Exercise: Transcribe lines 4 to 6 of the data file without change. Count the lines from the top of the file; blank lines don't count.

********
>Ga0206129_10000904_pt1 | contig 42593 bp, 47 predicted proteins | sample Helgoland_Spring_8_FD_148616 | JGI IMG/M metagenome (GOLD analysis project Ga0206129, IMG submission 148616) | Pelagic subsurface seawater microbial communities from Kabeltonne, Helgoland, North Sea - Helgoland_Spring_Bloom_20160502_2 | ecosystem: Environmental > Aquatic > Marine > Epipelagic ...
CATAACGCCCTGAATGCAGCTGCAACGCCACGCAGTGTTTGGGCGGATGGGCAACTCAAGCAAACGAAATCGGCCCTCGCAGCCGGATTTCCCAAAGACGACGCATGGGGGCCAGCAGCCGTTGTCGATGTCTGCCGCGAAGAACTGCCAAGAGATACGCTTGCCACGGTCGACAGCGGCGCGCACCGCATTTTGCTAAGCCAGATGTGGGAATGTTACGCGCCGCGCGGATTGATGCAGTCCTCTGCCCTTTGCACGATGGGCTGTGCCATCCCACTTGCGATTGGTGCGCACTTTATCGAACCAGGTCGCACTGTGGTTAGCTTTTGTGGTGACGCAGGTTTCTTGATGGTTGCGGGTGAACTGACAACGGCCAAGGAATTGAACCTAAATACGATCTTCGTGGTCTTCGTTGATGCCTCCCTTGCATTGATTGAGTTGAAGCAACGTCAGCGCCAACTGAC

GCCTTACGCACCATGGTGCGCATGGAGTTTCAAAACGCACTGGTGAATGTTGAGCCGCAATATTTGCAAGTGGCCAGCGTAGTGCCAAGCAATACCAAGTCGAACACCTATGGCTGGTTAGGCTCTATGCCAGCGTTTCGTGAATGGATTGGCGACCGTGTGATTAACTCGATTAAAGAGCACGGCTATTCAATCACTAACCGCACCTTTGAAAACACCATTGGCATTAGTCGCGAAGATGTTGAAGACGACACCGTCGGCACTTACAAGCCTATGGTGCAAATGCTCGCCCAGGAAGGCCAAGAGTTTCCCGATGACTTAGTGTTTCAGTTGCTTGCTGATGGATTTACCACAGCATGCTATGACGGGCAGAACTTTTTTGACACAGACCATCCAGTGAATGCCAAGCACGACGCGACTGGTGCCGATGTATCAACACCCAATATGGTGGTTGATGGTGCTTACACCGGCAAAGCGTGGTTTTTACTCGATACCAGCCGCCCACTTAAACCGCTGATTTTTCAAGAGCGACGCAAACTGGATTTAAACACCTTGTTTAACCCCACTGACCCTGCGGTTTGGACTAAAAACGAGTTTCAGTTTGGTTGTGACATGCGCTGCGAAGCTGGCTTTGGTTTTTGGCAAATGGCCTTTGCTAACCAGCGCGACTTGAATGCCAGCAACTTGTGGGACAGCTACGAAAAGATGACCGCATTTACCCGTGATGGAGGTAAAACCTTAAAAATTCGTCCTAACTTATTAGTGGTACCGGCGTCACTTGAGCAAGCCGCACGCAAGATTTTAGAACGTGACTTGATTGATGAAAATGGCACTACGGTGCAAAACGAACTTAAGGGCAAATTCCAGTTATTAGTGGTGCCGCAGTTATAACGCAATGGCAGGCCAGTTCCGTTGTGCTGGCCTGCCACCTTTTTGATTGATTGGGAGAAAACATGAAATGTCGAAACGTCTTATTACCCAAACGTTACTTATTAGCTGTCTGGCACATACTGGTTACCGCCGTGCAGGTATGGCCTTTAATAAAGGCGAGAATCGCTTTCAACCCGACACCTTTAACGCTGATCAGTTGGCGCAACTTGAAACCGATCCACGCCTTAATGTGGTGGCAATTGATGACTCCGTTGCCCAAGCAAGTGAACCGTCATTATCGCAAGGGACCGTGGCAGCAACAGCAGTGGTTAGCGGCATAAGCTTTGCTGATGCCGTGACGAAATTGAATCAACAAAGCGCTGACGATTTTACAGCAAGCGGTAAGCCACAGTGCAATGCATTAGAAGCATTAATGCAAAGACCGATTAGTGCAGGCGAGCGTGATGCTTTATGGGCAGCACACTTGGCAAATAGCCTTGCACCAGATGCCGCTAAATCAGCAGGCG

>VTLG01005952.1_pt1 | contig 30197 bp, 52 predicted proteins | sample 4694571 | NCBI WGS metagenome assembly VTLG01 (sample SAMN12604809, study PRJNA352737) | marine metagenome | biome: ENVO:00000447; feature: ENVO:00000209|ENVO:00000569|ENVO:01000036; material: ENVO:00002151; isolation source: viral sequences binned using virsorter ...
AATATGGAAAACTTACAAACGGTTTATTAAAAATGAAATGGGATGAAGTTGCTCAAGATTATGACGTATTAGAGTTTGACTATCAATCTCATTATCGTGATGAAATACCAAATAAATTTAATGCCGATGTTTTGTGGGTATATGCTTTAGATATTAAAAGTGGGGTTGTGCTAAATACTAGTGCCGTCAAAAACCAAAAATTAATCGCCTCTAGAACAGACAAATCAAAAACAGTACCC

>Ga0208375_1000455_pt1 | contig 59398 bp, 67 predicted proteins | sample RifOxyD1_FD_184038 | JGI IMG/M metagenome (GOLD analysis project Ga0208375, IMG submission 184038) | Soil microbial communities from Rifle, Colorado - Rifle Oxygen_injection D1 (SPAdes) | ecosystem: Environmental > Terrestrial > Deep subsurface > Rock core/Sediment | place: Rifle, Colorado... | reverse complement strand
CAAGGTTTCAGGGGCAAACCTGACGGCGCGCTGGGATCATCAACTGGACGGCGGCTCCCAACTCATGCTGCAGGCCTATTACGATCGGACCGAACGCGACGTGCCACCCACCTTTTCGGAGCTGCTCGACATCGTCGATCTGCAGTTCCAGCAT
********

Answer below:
>VTLG01005952.1_pt1 | contig 30197 bp, 52 predicted proteins | sample 4694571 | NCBI WGS metagenome assembly VTLG01 (sample SAMN12604809, study PRJNA352737) | marine metagenome | biome: ENVO:00000447; feature: ENVO:00000209|ENVO:00000569|ENVO:01000036; material: ENVO:00002151; isolation source: viral sequences binned using virsorter ...
AATATGGAAAACTTACAAACGGTTTATTAAAAATGAAATGGGATGAAGTTGCTCAAGATTATGACGTATTAGAGTTTGACTATCAATCTCATTATCGTGATGAAATACCAAATAAATTTAATGCCGATGTTTTGTGGGTATATGCTTTAGATATTAAAAGTGGGGTTGTGCTAAATACTAGTGCCGTCAAAAACCAAAAATTAATCGCCTCTAGAACAGACAAATCAAAAACAGTACCC

>Ga0208375_1000455_pt1 | contig 59398 bp, 67 predicted proteins | sample RifOxyD1_FD_184038 | JGI IMG/M metagenome (GOLD analysis project Ga0208375, IMG submission 184038) | Soil microbial communities from Rifle, Colorado - Rifle Oxygen_injection D1 (SPAdes) | ecosystem: Environmental > Terrestrial > Deep subsurface > Rock core/Sediment | place: Rifle, Colorado... | reverse complement strand